Abstract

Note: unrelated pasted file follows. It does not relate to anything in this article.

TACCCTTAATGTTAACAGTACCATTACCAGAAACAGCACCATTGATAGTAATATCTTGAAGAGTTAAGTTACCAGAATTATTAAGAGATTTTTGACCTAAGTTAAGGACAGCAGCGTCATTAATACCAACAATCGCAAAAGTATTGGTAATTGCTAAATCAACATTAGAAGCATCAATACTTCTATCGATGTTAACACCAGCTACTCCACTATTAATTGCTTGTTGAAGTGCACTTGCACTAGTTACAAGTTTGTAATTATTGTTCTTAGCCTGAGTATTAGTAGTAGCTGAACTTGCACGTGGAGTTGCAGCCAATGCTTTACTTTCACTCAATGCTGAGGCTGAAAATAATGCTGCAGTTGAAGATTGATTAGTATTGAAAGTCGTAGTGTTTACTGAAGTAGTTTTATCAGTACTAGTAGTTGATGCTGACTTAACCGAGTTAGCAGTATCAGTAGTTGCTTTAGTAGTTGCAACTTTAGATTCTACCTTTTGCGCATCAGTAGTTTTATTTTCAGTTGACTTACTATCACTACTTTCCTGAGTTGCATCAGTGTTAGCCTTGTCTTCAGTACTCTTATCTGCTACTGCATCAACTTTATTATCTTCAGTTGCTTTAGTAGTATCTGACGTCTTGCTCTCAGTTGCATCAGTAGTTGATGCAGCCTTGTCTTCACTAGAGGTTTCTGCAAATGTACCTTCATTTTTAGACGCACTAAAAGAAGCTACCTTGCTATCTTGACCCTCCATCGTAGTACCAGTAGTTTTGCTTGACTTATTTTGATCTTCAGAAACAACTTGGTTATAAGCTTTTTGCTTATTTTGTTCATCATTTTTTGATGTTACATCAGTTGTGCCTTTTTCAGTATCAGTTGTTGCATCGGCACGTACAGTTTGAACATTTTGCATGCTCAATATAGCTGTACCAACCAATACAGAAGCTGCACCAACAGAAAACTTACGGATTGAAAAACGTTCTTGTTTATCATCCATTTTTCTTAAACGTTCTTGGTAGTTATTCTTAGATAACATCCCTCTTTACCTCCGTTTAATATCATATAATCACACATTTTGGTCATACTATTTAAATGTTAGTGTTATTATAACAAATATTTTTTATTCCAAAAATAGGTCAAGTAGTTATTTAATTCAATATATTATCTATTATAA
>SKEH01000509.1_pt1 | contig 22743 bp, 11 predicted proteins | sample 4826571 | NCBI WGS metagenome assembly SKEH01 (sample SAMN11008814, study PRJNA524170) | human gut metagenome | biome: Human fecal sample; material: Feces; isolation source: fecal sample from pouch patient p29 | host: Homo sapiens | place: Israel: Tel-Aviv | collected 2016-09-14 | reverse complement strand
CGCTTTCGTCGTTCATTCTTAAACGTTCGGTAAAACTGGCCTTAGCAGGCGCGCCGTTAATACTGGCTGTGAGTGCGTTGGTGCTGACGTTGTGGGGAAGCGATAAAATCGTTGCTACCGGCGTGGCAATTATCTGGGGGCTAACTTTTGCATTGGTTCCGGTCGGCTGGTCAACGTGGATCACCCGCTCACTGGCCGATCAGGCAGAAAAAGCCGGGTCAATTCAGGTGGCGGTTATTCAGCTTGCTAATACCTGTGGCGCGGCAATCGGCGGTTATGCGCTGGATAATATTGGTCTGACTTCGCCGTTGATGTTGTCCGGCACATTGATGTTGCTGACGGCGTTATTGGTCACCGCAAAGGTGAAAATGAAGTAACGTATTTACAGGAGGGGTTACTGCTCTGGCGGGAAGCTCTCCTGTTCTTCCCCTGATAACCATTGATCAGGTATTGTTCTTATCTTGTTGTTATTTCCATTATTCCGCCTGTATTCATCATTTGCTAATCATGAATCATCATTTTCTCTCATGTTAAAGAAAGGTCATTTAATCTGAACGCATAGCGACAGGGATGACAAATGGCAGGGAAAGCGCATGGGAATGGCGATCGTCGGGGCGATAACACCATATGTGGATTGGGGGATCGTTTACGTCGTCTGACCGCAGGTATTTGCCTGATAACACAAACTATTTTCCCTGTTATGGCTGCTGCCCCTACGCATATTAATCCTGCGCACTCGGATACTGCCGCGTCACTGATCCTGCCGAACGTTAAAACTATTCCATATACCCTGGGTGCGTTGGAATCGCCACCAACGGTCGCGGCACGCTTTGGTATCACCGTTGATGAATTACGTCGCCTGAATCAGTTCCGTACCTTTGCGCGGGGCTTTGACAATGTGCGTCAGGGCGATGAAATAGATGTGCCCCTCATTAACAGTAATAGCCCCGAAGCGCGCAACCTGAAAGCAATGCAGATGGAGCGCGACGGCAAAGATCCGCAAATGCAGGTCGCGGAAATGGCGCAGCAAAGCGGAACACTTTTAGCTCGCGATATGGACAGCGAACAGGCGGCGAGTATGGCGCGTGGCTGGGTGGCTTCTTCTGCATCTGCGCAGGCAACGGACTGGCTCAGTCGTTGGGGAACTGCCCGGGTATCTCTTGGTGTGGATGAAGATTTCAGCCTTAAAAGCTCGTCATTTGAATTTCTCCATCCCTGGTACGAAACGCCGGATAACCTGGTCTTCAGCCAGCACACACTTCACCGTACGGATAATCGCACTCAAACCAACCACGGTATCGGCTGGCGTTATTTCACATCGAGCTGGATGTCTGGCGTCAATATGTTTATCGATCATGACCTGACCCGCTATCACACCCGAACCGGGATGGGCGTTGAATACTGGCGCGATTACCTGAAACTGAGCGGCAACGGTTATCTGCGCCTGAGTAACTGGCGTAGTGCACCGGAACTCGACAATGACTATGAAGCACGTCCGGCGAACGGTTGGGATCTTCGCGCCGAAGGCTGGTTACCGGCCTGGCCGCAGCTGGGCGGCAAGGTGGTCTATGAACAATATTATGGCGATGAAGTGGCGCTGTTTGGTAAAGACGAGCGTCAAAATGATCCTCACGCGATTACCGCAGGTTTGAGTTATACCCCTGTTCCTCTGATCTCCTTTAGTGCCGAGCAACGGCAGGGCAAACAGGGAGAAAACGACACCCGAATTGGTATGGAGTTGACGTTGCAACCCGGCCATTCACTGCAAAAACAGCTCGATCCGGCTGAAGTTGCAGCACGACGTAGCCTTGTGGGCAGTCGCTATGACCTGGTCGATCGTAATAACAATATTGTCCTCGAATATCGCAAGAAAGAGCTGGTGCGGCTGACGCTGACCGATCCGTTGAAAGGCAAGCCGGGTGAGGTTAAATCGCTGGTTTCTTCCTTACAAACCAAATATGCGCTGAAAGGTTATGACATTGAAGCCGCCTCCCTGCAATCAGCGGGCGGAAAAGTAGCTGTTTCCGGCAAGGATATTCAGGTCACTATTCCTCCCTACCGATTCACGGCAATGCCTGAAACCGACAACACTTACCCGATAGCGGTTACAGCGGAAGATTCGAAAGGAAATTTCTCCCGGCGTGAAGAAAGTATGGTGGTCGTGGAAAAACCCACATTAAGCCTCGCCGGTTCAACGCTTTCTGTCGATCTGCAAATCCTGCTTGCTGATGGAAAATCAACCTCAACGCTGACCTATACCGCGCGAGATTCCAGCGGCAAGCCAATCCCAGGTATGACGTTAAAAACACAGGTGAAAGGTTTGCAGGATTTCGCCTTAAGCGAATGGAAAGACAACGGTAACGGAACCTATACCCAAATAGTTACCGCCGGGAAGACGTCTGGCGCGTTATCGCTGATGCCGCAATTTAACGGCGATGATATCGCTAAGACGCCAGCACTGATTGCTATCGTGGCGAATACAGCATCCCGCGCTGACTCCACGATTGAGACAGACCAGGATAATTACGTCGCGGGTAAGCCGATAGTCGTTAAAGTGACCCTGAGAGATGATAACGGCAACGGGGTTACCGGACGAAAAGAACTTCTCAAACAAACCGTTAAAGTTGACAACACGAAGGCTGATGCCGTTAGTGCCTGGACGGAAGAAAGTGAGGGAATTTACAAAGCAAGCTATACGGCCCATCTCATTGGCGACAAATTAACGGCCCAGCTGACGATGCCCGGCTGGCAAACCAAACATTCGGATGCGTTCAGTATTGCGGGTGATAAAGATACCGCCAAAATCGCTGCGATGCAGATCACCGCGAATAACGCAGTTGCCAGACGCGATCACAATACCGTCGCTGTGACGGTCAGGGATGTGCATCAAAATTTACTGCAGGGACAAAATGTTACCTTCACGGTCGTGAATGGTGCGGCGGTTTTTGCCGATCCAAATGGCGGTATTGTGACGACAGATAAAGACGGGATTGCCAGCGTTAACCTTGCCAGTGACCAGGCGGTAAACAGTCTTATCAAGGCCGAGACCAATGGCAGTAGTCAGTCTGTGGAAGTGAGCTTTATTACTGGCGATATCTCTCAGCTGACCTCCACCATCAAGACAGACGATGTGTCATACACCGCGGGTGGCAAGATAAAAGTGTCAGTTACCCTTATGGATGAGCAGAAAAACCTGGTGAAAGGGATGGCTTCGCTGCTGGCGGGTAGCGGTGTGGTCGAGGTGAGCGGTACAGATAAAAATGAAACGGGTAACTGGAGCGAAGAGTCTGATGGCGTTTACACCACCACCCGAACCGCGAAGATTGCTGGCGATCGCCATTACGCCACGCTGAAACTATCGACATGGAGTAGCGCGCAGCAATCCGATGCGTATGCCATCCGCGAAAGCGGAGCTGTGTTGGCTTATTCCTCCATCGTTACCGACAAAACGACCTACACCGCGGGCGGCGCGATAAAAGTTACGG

Petrographic, stable and radiogenic isotope, trace-element, and fluid-inclusion data from the Devonian Nisku reef trend in the subsurface of Alberta, Canada, suggest that saddle dolomite was a by-product of chemical compaction and thermochemical sulfate reduction in subsiding dolomitized rocks. Furthermore, thermochemical sulfate reduction may be representative of other processes that increase the amount of saddle dolomite via an increase in carbonate alkalinity. The data also confirm that saddle dolomite is most likely to form at elevated temperatures from hypersaline brines.

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